But the truth is Toyota had plans in place long before the car even reached the showroom to ensure it can be disposed of in an environmentally responsible fashion.
At the end of its lifespan more than 85 per cent of new Prius can be recycled and more than 95 per cent of its materials recovered in a process that only accounts for a tiny proportion (approximately two per cent) of its full life-cycle CO2 emissions.
Of special interest are the Prius’ high voltage nickel-metalhydride batteries which, thanks to a new recycling process, can now have up to 95 per cent of their components recovered for re-use with next to no emissions.
Batteries are removed at an authorised Toyota Prius Service Centre where an appointed waste management company arranges collection and transportation of these batteries to one of three European Final Treatment Companies.
The recovery process begins with the removal of the battery’s outer casing, which itself can be re-used in steel making processes. All the wires and electronic parts are sent to a specialist recovery company, while the power cells themselves are recycled using an induction-based vacuum thermal system.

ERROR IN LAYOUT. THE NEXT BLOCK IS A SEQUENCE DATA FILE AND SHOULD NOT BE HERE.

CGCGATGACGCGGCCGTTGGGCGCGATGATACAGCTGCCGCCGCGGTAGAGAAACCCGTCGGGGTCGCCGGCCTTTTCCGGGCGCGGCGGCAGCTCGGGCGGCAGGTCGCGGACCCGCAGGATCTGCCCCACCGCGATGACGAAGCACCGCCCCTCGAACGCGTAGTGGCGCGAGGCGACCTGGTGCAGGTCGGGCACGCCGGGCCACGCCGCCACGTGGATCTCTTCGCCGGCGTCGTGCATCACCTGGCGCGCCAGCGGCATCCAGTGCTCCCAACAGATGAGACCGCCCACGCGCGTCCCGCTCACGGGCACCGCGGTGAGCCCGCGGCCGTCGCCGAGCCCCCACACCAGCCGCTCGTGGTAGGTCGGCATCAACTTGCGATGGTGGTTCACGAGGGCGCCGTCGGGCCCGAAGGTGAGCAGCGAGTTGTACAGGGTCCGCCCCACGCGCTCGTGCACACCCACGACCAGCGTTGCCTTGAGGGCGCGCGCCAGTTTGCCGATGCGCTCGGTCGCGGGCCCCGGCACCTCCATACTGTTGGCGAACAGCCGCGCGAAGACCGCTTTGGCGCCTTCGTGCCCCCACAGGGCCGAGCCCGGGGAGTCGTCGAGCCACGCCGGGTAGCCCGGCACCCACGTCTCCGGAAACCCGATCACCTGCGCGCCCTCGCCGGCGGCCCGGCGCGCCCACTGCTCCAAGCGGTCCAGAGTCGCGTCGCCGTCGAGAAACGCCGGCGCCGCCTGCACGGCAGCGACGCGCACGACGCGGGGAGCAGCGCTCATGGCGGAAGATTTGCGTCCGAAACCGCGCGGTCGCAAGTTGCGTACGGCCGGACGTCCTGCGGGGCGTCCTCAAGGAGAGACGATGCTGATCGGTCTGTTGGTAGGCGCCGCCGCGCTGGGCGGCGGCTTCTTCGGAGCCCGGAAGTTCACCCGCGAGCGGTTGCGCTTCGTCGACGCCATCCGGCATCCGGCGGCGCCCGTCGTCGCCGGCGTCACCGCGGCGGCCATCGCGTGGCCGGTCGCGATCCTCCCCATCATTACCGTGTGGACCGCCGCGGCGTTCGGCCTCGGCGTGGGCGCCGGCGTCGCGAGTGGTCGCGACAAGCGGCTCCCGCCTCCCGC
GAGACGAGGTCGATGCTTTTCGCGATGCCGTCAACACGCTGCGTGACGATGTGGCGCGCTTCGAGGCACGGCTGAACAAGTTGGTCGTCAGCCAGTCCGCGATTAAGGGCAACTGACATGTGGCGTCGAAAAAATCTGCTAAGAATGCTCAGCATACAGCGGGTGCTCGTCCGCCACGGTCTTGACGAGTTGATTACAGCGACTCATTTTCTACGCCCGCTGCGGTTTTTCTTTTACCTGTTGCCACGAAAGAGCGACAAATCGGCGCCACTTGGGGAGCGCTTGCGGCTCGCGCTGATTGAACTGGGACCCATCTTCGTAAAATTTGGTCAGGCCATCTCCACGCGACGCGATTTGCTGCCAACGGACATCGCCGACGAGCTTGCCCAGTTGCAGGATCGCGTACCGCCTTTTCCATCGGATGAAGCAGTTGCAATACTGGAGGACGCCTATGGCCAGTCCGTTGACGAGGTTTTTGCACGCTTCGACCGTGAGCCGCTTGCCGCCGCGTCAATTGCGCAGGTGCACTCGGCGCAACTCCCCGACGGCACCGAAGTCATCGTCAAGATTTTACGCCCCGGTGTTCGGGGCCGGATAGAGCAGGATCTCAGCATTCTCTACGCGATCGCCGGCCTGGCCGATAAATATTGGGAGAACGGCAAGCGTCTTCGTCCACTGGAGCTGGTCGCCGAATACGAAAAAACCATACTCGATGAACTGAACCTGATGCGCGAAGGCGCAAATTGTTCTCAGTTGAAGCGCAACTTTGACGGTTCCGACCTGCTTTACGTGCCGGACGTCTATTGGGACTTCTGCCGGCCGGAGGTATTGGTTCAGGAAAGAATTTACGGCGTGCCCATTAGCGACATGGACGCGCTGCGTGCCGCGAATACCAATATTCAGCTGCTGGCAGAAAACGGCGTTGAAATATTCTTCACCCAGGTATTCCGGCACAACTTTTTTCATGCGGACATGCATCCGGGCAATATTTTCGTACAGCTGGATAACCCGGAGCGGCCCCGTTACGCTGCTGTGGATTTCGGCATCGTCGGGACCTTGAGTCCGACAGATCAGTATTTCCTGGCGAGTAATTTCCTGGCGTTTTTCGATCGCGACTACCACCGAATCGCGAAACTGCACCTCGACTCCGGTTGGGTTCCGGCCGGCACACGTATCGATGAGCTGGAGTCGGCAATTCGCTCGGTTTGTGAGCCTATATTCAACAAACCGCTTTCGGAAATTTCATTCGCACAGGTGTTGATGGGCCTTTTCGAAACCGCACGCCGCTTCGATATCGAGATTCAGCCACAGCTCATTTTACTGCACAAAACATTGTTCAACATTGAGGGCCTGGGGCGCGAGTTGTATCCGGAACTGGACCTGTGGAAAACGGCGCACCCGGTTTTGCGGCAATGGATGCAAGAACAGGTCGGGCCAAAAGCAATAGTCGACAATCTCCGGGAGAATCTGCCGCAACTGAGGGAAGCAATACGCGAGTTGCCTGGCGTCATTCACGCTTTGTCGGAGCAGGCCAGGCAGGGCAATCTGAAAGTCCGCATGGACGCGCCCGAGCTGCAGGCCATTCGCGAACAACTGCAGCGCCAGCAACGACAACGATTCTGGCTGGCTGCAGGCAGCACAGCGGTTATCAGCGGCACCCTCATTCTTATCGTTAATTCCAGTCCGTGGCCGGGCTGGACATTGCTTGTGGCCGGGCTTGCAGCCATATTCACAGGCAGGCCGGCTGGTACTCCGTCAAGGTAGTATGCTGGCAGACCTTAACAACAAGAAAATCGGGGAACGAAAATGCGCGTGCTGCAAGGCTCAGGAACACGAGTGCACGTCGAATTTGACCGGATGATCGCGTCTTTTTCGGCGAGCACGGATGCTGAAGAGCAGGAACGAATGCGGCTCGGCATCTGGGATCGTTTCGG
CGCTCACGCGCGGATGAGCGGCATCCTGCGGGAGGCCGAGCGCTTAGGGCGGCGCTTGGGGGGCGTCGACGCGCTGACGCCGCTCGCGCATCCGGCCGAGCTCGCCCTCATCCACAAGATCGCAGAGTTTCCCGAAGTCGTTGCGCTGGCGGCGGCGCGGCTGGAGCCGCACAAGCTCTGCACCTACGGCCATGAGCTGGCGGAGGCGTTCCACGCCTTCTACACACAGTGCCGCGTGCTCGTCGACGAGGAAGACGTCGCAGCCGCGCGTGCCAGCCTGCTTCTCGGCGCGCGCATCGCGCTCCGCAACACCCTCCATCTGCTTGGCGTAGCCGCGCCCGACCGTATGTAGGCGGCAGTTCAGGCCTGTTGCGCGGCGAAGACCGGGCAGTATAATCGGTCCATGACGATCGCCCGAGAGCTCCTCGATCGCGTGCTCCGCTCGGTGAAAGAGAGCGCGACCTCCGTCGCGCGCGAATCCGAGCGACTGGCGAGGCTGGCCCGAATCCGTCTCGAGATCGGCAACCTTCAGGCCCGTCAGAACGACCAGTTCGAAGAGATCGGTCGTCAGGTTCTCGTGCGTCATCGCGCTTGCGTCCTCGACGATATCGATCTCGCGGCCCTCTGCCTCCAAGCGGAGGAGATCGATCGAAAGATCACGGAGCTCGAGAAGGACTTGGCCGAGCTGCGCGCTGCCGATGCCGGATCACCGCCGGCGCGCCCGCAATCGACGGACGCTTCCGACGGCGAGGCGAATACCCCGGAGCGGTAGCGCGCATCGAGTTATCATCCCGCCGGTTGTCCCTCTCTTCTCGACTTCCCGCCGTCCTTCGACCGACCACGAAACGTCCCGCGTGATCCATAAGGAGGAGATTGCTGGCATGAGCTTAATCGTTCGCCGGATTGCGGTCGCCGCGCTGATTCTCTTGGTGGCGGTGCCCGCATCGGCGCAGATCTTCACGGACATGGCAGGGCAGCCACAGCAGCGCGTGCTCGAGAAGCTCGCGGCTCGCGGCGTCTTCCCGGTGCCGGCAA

This is an evolution of the traditional waste heat treatment process, but it consumes less energy, is almost emissions-free and is highly secure.
The cells are put into a sealed container from which all air is removed, significantly reducing internal pressure. The container is then heated to 800°C. When the temperature reaches 400°C all organic materials break down into a mixture of oil and water, which is sent on to a licensed water treatment company for processing. The power cells are then exposed to hydrogen, which helps break the oxides down into metals.
What is left after the process is a highly concentrated nickel alloy which can be re-used as a raw material in the production of new batteries. All the other metallic elements recovered can be used in the manufacture of stainless or other specialist steels.
For our first look at the 2010 Toyota Prius, click here.